MILEPOSTS Garage - The Online Classic Car Magazine Some Ford executives resented the change to the front end grille treatment of the 1970 Thunderbird ordered by Bunkie Knudsen. But it was Ford's dealers who were outraged and dismayed when they viewed it at the 1970 dealer previews.
Everything from Hood Ornaments to Tail Lamps Image: 1970 Thunderbird front grille styling
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Vol. 4, No. 3
February 5, 2007
Updated October 3, 2009

The Story of Bunkie Knudsen and Ford
by Automotive Mileposts Staff

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Image: Bunkie KnudsenSemon E. ("Bunkie") Knudsen (1912-1998) was the son of William S. Knudsen, a former president at General Motors. In 1968, at the age of 55, after a successful 29-year career at GM in which he rose to become head of the Pontiac Division, Bunkie left GM to take the position of President at Ford Motor Company. He was a little miffed that he had been recently passed over for the same position at GM, which was of course the exact same position his father had once held. Henry Ford II personally recruited Bunkie in January 1968, just days after GM's board had met and decided to offer the presidency to Edward N. Cole. A secret visit to Knudsen's mansion in Bingham Farms, Michigan near Detroit sealed the deal. Knudsen was given a stock bonus of $750,000 and a guaranteed salary of $1 million over the next five years. He also got an option to purchase 75,000 shares of Ford stock. In all, the deal with Ford more than offset the $1 million in accrued bonus awards he would be giving up upon leaving General Motors. Insiders in the Motor City thought this move was an exceptional feat for Ford, and a good one for Knudsen as well. A gentleman in every sense of the word, Knudsen was also somewhat strong willed, and had his own ideas about how Ford should be run.

Ford had always been operated by a member of the Ford Family, and the Chief Executive Officer of Ford at the time, Henry Ford II, was the grandson of the founder of the company. Ford insisted on maintaining absolute control of the business, and made sure he was involved in all of the important decisions that needed to be made. It was originally thought that Knudsen would be a good choice for Ford, as he had worked his way up through the management ranks at General Motors, a company whose success was largely defined by its strong management procedures.

But Ford Motor Company had passed over a few talented insiders when it hired from outside the company. One in particular, 44-year old Lee A. Iacocca, who was the Executive Vice President, had proven himself a strong marketing guy. Iacocca was responsible for the Ford Mustang, one of Ford Motor Company's biggest successes, and was about to have another hit with the new Maverick. Iacocca was very disappointed and somewhat shocked when he learned that Knudsen had been hired, but those feelings turned into resentment when it was discovered that Knudsen planned to manage things from the plant instead of his executive office.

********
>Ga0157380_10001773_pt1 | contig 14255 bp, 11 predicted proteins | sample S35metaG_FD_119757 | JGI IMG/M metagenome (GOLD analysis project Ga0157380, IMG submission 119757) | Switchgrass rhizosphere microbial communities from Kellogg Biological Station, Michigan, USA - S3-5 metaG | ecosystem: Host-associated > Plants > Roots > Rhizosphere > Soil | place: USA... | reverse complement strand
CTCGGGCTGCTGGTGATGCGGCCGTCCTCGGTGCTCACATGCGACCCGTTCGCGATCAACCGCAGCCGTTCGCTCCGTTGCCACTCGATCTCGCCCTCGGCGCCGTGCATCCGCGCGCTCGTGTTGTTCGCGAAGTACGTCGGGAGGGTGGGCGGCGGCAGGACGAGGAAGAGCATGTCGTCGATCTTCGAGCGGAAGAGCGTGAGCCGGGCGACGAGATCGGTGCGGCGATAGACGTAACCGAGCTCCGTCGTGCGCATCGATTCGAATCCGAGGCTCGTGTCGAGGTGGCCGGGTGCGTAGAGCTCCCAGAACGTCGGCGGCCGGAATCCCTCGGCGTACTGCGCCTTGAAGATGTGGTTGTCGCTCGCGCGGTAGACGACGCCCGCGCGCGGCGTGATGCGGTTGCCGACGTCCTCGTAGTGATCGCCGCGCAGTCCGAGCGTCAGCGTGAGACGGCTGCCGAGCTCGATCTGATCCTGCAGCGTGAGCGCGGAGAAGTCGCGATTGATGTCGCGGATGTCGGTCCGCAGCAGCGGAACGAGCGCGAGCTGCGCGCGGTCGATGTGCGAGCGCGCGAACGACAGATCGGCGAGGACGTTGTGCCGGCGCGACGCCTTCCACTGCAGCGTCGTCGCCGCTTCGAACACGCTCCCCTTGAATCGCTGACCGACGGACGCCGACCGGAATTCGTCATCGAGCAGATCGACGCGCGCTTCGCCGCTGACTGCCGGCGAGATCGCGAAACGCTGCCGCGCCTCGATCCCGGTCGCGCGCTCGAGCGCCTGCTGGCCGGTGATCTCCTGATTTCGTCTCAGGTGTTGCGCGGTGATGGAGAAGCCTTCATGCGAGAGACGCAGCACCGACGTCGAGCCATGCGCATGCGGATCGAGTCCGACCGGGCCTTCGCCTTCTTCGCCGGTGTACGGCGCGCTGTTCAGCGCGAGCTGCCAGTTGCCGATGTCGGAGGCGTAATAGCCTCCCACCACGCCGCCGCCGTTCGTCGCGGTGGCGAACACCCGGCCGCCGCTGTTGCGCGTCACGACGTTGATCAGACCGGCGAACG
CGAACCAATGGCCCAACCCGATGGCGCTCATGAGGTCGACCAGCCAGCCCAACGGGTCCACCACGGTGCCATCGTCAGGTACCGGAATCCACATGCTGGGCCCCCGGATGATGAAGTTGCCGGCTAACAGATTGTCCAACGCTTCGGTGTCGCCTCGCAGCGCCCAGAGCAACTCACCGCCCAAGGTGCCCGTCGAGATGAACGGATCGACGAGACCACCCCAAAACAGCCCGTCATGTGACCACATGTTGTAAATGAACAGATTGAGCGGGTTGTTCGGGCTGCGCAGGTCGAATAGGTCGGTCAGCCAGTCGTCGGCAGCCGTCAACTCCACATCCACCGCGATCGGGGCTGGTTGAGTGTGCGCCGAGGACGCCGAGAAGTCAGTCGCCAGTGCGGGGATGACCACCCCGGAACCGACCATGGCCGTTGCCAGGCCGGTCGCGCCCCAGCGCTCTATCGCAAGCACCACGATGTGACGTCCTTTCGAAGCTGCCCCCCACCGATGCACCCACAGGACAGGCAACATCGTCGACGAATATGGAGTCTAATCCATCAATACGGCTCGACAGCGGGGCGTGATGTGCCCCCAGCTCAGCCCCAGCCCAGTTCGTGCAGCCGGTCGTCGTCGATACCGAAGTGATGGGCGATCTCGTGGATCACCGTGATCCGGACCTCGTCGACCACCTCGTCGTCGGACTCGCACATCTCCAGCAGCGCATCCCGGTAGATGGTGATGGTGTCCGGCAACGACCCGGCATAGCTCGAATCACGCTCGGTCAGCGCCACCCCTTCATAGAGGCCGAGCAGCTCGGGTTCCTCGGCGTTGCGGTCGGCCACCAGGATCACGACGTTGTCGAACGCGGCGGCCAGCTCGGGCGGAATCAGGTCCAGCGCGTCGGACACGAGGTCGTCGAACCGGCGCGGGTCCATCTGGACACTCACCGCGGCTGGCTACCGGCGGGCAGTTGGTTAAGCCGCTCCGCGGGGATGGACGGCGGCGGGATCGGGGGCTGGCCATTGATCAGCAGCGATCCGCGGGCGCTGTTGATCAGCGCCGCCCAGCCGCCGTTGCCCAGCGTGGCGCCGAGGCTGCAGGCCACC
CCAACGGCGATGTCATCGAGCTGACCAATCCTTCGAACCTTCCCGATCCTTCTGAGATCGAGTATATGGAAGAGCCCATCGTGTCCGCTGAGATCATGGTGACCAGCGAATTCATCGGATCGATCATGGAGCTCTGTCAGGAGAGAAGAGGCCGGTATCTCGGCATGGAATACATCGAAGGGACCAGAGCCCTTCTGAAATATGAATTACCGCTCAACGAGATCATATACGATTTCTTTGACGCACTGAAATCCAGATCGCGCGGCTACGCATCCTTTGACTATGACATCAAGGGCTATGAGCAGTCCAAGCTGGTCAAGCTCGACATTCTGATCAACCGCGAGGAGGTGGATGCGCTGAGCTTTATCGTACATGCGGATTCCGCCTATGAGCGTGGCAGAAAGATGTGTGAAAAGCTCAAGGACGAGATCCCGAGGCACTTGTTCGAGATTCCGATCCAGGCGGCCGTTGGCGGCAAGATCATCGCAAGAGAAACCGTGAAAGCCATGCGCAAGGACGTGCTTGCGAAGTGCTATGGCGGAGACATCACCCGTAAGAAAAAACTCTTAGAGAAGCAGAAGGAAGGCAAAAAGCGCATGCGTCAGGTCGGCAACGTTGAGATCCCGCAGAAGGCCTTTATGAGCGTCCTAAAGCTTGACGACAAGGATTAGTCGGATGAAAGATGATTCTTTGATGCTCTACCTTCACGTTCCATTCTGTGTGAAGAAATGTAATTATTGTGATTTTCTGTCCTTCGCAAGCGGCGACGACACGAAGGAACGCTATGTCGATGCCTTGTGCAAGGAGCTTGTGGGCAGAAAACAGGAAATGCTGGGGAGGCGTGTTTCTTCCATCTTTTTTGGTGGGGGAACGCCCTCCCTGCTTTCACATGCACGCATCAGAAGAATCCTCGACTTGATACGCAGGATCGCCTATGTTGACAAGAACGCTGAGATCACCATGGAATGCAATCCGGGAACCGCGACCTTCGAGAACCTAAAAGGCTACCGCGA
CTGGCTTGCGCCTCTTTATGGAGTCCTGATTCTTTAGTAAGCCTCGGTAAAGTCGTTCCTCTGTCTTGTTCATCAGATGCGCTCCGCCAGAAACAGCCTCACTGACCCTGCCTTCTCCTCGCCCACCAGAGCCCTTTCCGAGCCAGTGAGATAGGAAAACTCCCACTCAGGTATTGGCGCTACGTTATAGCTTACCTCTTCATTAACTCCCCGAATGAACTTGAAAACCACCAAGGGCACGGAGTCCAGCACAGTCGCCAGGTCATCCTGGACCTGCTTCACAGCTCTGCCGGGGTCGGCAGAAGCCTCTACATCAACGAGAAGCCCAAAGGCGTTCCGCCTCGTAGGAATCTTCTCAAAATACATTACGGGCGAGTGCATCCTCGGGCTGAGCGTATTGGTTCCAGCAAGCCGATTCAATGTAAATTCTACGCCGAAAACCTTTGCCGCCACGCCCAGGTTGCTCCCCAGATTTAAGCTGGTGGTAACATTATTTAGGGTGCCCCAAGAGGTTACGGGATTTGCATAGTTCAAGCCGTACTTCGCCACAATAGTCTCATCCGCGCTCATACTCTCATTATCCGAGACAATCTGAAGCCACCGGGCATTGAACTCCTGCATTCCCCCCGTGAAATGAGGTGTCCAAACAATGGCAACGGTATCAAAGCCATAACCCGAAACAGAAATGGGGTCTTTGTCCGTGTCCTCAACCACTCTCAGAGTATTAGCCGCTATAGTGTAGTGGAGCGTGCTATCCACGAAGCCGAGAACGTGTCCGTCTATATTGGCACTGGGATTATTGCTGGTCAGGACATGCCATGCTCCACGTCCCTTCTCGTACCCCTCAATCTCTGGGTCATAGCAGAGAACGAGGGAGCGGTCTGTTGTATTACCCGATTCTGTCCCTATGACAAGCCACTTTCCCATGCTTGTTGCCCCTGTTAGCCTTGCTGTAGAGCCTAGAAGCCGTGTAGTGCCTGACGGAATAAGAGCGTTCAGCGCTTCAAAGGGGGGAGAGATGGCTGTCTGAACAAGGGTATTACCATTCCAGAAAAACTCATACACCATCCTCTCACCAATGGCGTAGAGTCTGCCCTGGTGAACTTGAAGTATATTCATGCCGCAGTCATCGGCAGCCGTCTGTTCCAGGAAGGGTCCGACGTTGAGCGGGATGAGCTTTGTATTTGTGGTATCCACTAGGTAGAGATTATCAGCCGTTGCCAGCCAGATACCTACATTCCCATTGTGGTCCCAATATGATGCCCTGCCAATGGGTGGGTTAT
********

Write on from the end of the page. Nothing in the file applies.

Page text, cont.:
Knudsen sometimes arrived for work as early as 7:15 a.m., and would often tour the Ford Design Center, asking for changes to be made that would clash with the desires of the designers and the demands of other Ford executives. One of those executives was Iacocca, who felt that Knudsen was forcing policy changes in parts of the company that fell under Iacocca's responsibility. When he learned of a change to the 1970 Thunderbird grille ordered by Knudsen, which made the car resemble a Pontiac, Iacocca stormed upstairs to Henry Ford's office and advised him that he could no longer tolerate Knudsen's meddling, and that the grille on the Thunderbird was the last straw.

Apparently Chairman Ford was not thrilled with Knudsen's methods either, so in September of 1969, Bunkie Knudsen was fired from Ford. He had been hired in at a starting salary of $580,952 in 1968, and his termination was considered one of the biggest shake-ups of the year in Detroit. Knudsen's departure put Iacocca in a very strong position to negotiate, and Henry Ford II had apparently always planned on developing Iacocca's talents anyway.

Insiders at the time said Knudsen shouldn't have been surprised to have been fired, as he'd been warned earlier about moving too fast in his new job. That advice came from Henry Ford II. One insider reported that if Knudsen "had walked in quietly and made his way slowly for a year or two, there would have been no problem. But some people thought he was trying to take over. He just didn't understand the people at Ford. He was told six months after he got the job to take it easy, but he didn't. He should have learned to live with those people." After his termination, when asked for his view of why he was fired, Knudsen said that Henry (Ford) "wanted to resume control of the company."

Instead of naming a new company president, Ford's Board of Directors elected to split the position and appoint Presidents to head up three of Ford's major operating groups. Iacocca was head of all auto product development, manufacturing, and sales in the United States and Canada, and two other high level executives, Robert Stevenson and Robert J. Hampson, headed up other groups.

Iacocca, when asked if he was sorry to see Knudsen go, replied: "I've never said 'No comment' to the press in my life, but I'll say it to that one."

At this point, it was too late for Iacocca to make changes to the 1970 models, and only minor changes could be made to the 1971 cars, but some of the 1972 models, including the all new Thunderbird, would change dramatically under the new leadership.

In 1971, Knudsen became President of White Motor Corporation, a truck manufacturer in Cleveland, Ohio. He worked there until his retirement in 1980.


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